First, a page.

Breaking news, Twitter style
News of a possible explosion rippled through the popular online service Twitter on Tuesday, in a preview of what’s to come in the realm of breaking news and citizen journalism. Twitter is a so-called microblogging site that allows users to send and receive short messages.
At about 1:37 pm, software developer Dave Winer asked the Twitterverse: “Explosion in Falls Church, VA?” (Perhaps not coincidentally, Winer is a well-known blogger and podcasting evangelist). A flurry of posts, or “tweets,” followed, as users reported rumbles as far away as Alexandria.
The mainstream media entered the fray at 2:33 pm, with radio station WTOP reporting ground rumblings throughout Northern Virginia, citing a possible earthquake. Officials also told the radio station that the rumblings were part of construction blasts at nearby Ft. Belvoir, which had been scheduled for later in the afternoon as part of a new building for the National Geospatial Intelligence Agency.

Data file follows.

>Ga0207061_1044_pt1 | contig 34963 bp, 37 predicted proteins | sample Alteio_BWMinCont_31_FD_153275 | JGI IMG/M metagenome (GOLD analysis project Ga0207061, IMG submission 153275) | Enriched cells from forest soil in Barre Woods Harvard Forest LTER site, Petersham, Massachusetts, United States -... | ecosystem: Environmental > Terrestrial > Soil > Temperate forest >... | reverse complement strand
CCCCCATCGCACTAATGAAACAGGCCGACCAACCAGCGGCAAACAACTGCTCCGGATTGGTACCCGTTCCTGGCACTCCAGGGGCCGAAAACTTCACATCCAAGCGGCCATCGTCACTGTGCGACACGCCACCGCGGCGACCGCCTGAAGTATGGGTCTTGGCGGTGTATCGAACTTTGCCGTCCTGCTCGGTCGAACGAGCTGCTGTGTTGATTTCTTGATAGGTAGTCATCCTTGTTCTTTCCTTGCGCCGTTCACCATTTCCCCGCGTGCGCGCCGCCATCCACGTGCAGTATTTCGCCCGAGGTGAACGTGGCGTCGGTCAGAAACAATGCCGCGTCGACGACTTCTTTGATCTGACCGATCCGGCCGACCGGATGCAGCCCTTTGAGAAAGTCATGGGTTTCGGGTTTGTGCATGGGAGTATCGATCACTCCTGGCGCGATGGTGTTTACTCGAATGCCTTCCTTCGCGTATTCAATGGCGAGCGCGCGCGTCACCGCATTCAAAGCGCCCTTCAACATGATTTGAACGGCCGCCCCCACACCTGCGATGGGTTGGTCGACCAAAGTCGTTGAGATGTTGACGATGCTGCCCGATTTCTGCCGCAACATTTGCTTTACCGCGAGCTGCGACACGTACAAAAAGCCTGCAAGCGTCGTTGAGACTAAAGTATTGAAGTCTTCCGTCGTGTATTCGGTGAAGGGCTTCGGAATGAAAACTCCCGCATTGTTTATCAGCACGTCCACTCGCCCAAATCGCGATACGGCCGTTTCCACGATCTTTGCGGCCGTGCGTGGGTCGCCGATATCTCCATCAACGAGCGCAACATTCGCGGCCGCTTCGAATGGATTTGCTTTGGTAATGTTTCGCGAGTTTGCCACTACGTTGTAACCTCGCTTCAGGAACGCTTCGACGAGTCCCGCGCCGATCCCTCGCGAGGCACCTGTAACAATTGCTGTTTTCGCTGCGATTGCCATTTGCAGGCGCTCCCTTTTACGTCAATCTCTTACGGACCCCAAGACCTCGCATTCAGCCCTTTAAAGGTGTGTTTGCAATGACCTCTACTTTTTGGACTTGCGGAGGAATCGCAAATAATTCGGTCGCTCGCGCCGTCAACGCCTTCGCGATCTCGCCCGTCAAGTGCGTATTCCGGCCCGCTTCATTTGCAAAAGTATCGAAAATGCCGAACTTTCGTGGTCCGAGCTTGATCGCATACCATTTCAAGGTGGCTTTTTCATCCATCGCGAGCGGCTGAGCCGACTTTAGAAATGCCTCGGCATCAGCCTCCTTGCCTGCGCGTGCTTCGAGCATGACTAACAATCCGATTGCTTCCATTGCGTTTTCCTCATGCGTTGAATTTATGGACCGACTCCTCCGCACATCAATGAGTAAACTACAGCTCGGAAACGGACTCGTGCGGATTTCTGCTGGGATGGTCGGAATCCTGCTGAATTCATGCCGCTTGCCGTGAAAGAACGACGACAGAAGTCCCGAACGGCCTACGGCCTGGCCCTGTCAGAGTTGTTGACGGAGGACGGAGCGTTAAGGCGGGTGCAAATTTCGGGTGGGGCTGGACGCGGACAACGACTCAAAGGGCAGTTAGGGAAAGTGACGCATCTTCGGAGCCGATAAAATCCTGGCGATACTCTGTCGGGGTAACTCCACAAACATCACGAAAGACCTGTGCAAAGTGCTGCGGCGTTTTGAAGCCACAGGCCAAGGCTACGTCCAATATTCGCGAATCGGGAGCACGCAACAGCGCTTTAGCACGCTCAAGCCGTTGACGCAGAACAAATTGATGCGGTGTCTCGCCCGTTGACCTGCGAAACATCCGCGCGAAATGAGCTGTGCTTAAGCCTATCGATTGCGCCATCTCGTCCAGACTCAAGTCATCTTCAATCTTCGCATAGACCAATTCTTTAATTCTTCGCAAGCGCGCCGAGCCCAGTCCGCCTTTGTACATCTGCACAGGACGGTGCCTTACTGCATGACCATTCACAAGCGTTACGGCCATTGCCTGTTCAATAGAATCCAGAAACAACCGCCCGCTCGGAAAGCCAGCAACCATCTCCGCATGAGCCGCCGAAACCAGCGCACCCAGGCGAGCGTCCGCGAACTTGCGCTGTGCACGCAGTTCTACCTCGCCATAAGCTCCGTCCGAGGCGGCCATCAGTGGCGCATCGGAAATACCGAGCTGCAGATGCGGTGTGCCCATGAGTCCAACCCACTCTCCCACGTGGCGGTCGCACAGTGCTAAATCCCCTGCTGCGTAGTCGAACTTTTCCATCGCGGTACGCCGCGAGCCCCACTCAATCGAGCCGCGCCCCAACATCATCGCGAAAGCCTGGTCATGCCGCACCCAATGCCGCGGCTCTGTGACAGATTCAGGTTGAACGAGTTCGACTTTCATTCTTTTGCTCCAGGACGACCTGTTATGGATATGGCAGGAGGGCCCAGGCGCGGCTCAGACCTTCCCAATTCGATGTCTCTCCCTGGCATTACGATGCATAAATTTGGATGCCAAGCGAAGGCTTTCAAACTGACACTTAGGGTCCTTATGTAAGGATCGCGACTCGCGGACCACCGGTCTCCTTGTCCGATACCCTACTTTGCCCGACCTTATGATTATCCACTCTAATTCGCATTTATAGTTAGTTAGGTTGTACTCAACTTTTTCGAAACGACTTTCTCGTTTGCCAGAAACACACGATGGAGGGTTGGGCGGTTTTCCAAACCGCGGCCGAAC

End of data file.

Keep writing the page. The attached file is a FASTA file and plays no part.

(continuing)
Twitter users continued to pile on, pointing out data from the Maryland Geological Survey and adding their own commentary. Twitterer DataG wrote: “After the ‘Falls Church explosion’ event that was covered on Twitter, I saw the value in having a Twitter account at-the-ready.”
By 2:56 pm — nearly 90 minutes after Winer’s initial alert — WTOP had the official word from the U.S. Geological Survey: A not-exactly-massive 1.8 magnitude earthquake with an epicenter near Annandale, VA.
The “Falls Church Incident” was earthshaking only in the most literal sense, but it is an interesting proof of concept that news can be broken on Twitter. Reuters is looking at ways to use Twitter in the newsroom, although our feed is currently under renovation.